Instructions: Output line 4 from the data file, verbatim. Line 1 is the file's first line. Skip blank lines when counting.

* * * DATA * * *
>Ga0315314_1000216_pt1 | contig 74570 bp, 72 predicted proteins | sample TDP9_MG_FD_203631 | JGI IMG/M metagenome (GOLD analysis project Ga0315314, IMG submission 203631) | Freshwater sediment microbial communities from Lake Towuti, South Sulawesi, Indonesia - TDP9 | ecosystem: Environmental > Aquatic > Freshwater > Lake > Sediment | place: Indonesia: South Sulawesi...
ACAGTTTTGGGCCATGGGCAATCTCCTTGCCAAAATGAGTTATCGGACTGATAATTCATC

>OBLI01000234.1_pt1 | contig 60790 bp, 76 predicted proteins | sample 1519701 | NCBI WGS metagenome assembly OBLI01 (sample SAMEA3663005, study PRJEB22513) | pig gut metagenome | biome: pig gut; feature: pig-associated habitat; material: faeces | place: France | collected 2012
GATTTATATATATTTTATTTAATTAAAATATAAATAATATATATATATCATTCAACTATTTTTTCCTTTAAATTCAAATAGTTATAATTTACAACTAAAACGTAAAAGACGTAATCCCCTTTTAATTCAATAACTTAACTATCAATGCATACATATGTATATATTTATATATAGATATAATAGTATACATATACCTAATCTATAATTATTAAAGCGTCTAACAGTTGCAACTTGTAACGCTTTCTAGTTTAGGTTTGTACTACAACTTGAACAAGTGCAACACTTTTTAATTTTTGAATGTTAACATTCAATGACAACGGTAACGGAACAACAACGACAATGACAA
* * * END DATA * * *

GATTTATATATATTTTATTTAATTAAAATATAAATAATATATATATATCATTCAACTATTTTTTCCTTTAAATTCAAATAGTTATAATTTACAACTAAAACGTAAAAGACGTAATCCCCTTTTAATTCAATAACTTAACTATCAATGCATACATATGTATATATTTATATATAGATATAATAGTATACATATACCTAATCTATAATTATTAAAGCGTCTAACAGTTGCAACTTGTAACGCTTTCTAGTTTAGGTTTGTACTACAACTTGAACAAGTGCAACACTTTTTAATTTTTGAATGTTAACATTCAATGACAACGGTAACGGAACAACAACGACAATGACAA